who is the library customer? – someone different

Another issue important to serving our library customers is a good understanding of diversity and cultural competency in the field of librarianship.  The following is taken from an extensive paper I wrote about indigenous libraries last fall and adapted and expanded to include new information.

Diversity and Cultural Competence

Inclusiveness of underserved populations requires cultural competency of non-minority library professionals and workers in areas of access, services, programing, environment, and relevant collection development to name a few (Gulati, 2010; Jaeger, Subramaniam, Jones, & Bertot, 2011; Overall, 2009).  Burke’s (2007) study of Native American use of public libraries in the U.S., show that socioeconomic and geographic variables have a great influence on library usage, often indicated by the use they make of library services, such as access to technology or task related behavior rather than for enjoyment and recreation.  Cultural competence takes into account the cultural frame of reference of the library users to enhance library service to best meet the information needs of the demographics represented in the service population.

Awareness of different cultures, identities and abilities is essential in today’s world (Gulati, 2010; Jaeger et al., 2011; Kumasi & Hill, 2011; Overall, 2009).  Jaeger et al. (2011) states that “each population has its own information needs and cultural perspectives toward information that need to be accounted for.”  Diverse groups often feel unwelcome or do not use their local libraries (Burke, 2007; Overall, 2009).  Which is not surprising since the early purpose of libraries was to assimilate and not validate indigenous identity (Mohi, 2009) and the majority of library professionals do not represent the underserved (Gulati. 2010; Jaeger et al., 2011).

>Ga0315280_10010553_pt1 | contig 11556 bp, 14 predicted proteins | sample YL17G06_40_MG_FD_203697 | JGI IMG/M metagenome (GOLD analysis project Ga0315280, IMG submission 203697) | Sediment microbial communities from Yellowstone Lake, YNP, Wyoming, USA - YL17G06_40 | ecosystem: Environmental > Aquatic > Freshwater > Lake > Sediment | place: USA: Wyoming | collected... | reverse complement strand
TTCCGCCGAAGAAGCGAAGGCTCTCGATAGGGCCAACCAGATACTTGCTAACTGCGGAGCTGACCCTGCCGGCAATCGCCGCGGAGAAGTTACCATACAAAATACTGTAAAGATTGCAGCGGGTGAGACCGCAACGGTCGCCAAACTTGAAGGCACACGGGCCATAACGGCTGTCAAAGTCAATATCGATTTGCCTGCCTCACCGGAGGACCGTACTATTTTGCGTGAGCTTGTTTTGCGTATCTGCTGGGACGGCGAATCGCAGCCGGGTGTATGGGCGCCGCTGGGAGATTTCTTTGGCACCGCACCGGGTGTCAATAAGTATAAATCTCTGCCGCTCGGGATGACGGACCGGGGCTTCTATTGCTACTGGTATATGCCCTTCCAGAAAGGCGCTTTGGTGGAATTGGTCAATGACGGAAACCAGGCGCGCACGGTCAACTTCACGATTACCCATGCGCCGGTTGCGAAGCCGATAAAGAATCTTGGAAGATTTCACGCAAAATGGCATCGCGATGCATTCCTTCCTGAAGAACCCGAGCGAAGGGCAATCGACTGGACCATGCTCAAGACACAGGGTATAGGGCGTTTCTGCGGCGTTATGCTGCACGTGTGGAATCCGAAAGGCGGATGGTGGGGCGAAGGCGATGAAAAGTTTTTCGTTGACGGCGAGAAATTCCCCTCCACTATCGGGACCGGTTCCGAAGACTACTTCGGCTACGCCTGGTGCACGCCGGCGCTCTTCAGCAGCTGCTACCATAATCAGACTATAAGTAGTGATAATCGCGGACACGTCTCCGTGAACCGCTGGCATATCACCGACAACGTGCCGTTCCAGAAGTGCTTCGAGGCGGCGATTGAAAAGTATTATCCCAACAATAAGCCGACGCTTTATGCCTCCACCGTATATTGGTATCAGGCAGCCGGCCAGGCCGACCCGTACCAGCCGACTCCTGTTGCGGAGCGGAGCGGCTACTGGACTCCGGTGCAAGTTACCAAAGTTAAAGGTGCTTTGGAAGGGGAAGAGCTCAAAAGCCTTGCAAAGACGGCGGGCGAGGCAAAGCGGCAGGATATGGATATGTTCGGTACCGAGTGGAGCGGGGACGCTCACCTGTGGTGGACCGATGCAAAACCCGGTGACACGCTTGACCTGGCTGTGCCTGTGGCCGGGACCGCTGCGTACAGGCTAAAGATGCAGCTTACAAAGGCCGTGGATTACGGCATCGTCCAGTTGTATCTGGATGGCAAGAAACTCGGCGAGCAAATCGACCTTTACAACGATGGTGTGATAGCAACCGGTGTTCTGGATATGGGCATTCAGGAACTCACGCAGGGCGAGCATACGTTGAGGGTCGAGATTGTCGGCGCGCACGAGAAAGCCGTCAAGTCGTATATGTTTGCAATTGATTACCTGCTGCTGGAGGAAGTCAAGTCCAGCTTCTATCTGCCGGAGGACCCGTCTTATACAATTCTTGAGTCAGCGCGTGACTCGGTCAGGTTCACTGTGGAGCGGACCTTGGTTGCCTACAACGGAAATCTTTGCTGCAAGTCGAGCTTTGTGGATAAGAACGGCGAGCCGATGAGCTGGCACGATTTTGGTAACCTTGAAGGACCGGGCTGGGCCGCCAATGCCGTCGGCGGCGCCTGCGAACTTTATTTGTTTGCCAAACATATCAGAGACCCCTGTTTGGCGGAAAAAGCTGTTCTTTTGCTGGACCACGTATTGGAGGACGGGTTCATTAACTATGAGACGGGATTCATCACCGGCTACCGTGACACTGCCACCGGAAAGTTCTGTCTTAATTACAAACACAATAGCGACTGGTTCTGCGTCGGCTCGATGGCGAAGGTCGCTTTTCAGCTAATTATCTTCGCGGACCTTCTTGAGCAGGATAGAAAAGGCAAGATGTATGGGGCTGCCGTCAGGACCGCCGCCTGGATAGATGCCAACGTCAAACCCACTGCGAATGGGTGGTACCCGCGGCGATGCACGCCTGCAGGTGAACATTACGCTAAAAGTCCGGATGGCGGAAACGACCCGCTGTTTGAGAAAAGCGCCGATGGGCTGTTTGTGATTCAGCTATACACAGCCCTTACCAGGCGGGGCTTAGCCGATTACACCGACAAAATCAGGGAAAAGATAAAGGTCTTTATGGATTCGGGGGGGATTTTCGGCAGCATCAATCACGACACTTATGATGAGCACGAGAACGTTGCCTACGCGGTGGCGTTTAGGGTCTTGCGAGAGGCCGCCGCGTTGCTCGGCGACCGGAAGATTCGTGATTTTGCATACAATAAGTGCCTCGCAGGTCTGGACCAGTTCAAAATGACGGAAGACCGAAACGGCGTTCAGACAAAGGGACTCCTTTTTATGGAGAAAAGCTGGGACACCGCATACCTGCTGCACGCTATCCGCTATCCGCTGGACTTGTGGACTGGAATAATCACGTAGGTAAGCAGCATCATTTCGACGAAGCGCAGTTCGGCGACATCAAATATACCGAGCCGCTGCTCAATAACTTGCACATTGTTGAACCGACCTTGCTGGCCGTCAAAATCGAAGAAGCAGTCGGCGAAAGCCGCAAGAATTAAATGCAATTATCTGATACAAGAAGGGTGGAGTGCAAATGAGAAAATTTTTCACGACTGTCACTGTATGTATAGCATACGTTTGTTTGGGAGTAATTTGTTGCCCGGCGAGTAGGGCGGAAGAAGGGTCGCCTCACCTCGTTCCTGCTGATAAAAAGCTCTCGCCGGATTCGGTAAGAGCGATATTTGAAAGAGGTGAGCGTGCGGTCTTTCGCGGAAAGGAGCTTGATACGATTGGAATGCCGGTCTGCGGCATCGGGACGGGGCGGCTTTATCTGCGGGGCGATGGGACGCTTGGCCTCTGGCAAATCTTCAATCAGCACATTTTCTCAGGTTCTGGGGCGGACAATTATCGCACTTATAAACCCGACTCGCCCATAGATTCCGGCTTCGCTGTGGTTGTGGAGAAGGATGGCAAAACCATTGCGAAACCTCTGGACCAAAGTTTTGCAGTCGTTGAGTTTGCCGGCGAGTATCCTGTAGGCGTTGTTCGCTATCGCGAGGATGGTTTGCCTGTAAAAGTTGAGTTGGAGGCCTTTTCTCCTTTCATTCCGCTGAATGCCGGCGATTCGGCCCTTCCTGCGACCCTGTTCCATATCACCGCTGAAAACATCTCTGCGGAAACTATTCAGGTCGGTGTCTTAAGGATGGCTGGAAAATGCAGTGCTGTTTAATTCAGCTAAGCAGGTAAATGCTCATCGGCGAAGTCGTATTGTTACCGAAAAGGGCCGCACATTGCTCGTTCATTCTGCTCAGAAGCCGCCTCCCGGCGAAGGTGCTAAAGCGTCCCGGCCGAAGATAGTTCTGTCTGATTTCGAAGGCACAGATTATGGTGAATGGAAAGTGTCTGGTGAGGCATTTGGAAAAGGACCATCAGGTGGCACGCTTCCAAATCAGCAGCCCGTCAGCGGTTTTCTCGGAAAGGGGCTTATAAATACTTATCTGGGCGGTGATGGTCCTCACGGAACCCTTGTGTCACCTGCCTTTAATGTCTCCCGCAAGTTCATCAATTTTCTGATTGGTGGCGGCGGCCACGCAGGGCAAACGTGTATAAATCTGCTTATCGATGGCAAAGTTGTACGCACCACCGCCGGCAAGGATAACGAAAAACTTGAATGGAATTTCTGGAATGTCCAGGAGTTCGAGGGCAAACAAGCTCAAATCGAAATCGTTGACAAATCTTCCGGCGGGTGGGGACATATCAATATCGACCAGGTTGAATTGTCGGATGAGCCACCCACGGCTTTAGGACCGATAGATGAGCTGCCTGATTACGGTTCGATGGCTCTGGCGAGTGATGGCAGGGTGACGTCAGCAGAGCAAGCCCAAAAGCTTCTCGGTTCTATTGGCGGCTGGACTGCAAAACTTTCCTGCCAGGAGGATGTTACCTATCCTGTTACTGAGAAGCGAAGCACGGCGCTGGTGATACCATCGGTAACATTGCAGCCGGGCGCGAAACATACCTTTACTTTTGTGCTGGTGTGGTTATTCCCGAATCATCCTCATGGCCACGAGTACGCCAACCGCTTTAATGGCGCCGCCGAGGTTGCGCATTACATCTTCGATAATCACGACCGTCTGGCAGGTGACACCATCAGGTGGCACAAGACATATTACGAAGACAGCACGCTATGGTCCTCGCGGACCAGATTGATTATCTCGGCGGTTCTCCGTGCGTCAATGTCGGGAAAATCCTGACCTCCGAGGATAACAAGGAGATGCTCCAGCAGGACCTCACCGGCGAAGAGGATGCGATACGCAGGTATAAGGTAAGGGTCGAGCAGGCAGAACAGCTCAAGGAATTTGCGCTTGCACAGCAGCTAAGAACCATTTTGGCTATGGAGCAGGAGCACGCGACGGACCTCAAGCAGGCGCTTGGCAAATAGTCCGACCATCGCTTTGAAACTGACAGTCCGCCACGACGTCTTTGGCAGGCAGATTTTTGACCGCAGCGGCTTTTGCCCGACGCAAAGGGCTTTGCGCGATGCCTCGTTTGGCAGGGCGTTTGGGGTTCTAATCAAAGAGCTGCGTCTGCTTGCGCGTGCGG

Cultural competency is no longer optional; it is required in order to provide information access to diverse populations and demands continual education of the library worker (Balderrama, 2000; Jaeger et al., 2011) which needs to begin while LIS students are in school (Kumasi & Hill, 2011).  Overall (2009) defines cultural competency as “highly developed abilities, understanding and knowledge” (p. 183) to aide in providing “equitable access” and an “equitable environment” (p. 199).  Jaeger et al. (2011) suggests preparing the profession for changing trends in demographics because “without a better representation and understanding of all diverse and underrepresented populations in terms of information, LIS scholarship is at risk of irrelevance for the majority of the population.”  Services offered without cultural awareness results in services based on the externally perceived needs rather than successful and beneficial services (Overall, 2009).

The Alaska State Library Association sponsored the formation of the Culturally Responsive Guidelines for Alaska Public Libraries adopted in 2001 (Ongley, 2001).  These guidelines were developed by a group of Alaskan library directors and sponsored by the Alaska State Library to help public librarians examine how they respond to the specific informational, educational and cultural needs of their Alaska Native users and communities (Alaska Library Association, n.d.).  The guidelines were generated to meet the needs of the Alaskan indigenous population served by public libraries as well as other cultural groups in the areas of the library environment, services and programs, collection development, and library staff (Alaska Library Association, n.d.).  The dialog these guidelines generate nationally is of great importance to the non-indigenous librarians understanding and awareness of the indigenous population(s) they may serve.